In the wake of the terror attacks on 9/11, Western politicians and pundits never grew tired to assure their audiences that the vast majority of Muslims regarded Al Qaeda as an extremist group that betrayed the principles of Islam. But beginning in 2003, the Pew Research Center documented that Osama bin Laden was actually widely admired. While Pew tended to present the results of the surveys in a way that highlighted the good news – just as the most recent report on the occasion of the one-year anniversary of bin Laden’s demise emphasizes the erosion of support over the years – some of the numbers were (and are) arguably rather shocking.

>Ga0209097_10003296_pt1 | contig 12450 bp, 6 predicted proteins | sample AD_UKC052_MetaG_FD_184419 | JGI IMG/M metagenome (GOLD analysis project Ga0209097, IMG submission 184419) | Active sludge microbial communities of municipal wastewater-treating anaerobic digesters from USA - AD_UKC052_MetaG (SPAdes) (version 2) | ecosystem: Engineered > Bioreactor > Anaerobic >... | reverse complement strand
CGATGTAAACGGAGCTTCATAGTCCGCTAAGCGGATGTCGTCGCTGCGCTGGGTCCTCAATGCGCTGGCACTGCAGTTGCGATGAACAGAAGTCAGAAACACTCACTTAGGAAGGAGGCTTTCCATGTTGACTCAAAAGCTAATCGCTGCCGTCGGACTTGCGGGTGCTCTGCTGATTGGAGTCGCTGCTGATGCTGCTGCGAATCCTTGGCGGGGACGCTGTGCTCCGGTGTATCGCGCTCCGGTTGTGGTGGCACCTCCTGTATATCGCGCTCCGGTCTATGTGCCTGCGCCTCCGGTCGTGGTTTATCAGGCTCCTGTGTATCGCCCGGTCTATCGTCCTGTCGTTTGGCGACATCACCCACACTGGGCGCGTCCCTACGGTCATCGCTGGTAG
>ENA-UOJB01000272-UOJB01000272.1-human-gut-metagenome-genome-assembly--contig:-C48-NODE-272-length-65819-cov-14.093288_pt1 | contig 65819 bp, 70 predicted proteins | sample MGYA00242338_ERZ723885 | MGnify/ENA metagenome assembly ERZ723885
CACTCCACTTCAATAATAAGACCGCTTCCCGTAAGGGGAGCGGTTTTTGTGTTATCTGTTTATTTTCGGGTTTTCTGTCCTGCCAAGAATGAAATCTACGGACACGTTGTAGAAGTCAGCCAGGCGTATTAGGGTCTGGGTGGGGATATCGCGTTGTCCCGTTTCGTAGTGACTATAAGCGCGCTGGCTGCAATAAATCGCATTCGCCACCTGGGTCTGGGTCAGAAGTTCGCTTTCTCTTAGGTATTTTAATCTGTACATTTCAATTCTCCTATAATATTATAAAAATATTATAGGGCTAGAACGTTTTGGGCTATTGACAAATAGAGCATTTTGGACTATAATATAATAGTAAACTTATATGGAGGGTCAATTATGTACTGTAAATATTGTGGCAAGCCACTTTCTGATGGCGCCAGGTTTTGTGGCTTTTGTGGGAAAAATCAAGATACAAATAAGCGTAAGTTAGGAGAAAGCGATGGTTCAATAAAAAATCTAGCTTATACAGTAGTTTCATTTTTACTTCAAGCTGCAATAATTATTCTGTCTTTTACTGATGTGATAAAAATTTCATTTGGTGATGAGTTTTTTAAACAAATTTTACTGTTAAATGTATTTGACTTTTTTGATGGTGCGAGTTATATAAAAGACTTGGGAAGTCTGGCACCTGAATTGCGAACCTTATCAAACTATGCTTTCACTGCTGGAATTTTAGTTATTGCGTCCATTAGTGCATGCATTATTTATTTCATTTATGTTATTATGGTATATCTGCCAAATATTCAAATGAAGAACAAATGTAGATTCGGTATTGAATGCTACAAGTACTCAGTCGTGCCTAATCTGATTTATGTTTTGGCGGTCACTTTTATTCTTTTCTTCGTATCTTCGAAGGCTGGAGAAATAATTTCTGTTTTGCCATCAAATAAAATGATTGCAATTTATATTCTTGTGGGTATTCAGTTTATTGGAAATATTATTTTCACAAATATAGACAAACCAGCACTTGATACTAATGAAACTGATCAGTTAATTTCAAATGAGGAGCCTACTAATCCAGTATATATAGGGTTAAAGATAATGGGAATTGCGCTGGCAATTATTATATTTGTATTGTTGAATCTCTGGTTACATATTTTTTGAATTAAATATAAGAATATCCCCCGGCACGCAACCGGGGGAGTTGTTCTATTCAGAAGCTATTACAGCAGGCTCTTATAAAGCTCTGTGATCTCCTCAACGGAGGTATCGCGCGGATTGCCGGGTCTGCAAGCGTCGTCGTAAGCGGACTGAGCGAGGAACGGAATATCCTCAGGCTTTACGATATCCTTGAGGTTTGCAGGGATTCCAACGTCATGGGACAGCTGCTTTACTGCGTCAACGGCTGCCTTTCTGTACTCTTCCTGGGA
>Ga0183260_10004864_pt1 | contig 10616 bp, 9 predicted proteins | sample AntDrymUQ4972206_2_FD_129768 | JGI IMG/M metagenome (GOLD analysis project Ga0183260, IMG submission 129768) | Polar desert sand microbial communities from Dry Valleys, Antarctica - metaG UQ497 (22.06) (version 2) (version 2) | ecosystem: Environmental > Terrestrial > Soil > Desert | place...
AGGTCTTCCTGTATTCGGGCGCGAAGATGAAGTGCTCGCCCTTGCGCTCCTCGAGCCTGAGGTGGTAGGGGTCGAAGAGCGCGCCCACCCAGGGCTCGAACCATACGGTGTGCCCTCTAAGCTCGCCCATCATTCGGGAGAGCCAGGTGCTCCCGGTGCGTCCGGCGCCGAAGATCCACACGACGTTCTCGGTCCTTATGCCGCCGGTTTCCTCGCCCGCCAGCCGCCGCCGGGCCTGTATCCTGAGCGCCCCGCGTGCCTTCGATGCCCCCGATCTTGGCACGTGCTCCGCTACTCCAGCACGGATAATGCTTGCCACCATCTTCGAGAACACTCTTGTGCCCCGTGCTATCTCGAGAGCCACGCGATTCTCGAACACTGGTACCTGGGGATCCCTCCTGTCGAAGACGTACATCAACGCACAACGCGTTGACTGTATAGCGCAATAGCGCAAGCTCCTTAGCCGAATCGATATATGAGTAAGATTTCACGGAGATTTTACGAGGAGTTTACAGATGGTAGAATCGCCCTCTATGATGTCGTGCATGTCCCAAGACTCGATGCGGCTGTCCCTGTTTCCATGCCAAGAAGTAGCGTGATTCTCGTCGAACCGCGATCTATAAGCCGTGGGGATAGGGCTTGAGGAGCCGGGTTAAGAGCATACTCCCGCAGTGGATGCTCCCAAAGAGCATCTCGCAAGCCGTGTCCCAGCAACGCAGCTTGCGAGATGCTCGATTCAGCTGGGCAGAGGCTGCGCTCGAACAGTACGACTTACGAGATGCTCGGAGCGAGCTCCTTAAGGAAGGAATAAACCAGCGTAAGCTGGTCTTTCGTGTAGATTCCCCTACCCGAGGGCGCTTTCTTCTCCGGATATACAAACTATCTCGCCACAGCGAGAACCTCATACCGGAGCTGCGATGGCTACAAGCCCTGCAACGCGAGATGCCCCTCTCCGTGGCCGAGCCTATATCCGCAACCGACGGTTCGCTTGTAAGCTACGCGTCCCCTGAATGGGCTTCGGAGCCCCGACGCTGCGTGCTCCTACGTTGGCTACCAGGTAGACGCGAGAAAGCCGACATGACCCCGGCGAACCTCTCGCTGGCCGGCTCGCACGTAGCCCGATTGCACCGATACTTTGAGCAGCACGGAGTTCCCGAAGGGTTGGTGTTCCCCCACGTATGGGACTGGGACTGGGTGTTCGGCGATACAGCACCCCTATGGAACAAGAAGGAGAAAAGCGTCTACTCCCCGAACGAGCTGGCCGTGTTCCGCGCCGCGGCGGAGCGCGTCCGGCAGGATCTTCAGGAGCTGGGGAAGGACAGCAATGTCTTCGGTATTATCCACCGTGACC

This is perhaps particularly true for the support bin Laden enjoyed in supposedly moderate Indonesia: in 2003, it was 59 percent, and by 2011, more than a quarter of Indonesians still expressed positive views of bin Laden.
But bin Laden’s most loyal admirers were always found among the Palestinians: In 2003, 72 percent of Palestinians thought highly of bin Laden; by 2011, this percentage had shrunk to “only” 34% — which means that until recently, every third Palestinian admired the Al Qaeda leader. Given the pervasive glorification of terrorists in Palestinian society, this is arguably hardly surprising. And perhaps these numbers also go some way to explain why there is no peace: when Ehud Olmert tried to negotiate a peace agreement with Mahmoud Abbas in 2008, more than half the Palestinians still had a positive view of bin Laden.